Lucky for me, my classes are online and the only traveling I have to worry about is if I want a change of scenery from studying in my house.
Now for the whole job thing (I know a lot of you are passionate, are student and/or work in the fitness and nutrition industry so I need your help)!!
I absolutely love writing in the fitness and nutrition industry and love my job…so I am not looking for a career change now. What I want to do is work part-time in the industry. I figure this would allow me to use my degree hands-on and if I ever wanted to switch fields, I be getting experience while developing professional contacts.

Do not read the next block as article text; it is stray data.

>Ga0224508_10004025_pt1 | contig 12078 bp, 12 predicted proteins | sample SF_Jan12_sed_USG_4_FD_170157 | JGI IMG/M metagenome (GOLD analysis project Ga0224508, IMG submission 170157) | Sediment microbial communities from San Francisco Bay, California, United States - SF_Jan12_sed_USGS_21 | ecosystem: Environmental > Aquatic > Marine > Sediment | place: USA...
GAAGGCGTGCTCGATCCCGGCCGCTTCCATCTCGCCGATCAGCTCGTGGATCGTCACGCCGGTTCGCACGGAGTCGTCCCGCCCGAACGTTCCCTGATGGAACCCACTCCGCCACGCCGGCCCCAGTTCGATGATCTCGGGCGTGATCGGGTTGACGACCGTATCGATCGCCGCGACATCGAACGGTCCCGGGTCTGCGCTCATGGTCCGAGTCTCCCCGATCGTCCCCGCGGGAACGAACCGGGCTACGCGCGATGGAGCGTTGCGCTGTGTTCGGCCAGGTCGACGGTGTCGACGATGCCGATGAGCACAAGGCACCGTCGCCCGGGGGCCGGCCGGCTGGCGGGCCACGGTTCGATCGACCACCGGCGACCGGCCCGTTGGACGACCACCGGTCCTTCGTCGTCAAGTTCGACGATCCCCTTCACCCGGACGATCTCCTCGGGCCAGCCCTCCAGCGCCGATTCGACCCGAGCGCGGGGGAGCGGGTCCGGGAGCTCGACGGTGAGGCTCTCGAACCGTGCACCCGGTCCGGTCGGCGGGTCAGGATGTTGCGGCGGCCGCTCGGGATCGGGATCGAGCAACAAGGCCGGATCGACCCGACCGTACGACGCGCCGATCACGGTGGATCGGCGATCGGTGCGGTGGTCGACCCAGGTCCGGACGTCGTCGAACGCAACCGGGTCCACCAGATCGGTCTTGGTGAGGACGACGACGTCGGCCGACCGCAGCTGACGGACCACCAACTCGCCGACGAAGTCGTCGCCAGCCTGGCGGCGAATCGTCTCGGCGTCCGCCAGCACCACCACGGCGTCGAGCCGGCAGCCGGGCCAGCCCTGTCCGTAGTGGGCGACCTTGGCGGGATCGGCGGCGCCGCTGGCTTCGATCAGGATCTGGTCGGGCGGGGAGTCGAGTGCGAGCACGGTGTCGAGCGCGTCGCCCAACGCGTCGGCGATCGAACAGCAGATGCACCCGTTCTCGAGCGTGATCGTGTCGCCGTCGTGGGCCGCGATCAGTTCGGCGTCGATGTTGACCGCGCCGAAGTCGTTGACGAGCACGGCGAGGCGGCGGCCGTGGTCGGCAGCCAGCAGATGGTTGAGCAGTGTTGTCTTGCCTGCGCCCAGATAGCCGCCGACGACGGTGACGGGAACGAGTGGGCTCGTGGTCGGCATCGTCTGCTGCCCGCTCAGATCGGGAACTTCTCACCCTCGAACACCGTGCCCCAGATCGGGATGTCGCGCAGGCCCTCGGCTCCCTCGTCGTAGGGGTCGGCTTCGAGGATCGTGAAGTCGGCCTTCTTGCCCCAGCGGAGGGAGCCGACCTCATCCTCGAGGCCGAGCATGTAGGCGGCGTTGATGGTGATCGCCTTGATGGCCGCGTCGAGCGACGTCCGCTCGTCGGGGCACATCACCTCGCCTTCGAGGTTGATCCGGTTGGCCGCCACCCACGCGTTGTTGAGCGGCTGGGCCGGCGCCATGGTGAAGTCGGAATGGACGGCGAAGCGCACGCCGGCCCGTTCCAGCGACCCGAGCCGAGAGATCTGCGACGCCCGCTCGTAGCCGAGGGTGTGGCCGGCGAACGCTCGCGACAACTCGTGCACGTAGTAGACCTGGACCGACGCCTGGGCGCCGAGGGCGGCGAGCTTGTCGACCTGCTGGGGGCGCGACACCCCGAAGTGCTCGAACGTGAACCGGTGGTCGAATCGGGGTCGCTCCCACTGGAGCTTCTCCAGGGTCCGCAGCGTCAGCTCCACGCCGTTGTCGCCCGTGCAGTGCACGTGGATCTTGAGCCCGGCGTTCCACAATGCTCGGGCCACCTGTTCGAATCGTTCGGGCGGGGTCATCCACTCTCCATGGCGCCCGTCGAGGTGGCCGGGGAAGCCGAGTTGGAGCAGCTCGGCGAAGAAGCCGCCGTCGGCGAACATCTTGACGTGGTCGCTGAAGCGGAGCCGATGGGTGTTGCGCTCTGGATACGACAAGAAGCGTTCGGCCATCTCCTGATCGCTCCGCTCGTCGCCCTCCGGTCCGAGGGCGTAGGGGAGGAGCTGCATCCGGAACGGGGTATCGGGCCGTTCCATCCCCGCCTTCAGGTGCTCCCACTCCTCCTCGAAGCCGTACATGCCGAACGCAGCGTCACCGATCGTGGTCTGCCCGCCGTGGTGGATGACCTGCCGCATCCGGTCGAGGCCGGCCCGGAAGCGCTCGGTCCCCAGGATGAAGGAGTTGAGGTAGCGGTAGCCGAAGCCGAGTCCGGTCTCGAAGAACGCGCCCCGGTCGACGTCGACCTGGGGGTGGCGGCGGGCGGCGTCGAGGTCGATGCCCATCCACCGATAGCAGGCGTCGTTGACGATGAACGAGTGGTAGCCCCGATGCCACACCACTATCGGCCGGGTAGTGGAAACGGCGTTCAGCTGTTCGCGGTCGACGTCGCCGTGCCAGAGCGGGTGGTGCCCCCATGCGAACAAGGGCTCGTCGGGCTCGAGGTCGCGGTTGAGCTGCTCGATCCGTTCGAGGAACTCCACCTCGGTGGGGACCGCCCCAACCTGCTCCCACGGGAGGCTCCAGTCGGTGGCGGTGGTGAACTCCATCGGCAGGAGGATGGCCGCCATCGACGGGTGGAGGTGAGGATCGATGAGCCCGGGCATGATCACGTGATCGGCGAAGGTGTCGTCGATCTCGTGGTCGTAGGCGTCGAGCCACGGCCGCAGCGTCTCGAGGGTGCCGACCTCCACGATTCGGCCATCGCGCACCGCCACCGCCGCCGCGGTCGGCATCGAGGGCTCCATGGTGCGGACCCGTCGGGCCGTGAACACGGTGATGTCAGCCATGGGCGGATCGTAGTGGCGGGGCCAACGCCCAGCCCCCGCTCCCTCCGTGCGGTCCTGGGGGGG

Question for you: Any suggestions on part-time opportunities I might enjoy that are related to exercise science and health promotion?
Off to study! Have a fabulous evening!
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Perhaps you prefer distance running to sprinting or you are a better sprinter than you are distance runner. Many in the fitness community believe that having more fast and slow twitch muscle fibers may play a key role in determining the type of athletics and individual may excel at as well as how an individual should train for athletics.
Your skeletal muscles re made up of bundles of individual fibers known as myocytes. Myocytes contains a large number of myofibrils, which are strands of protein known as actin and myosin. These protein strands can grab onto each other and pull. As a result this causes a muscle to shorten and contract.
There are two main types of muscle fibers: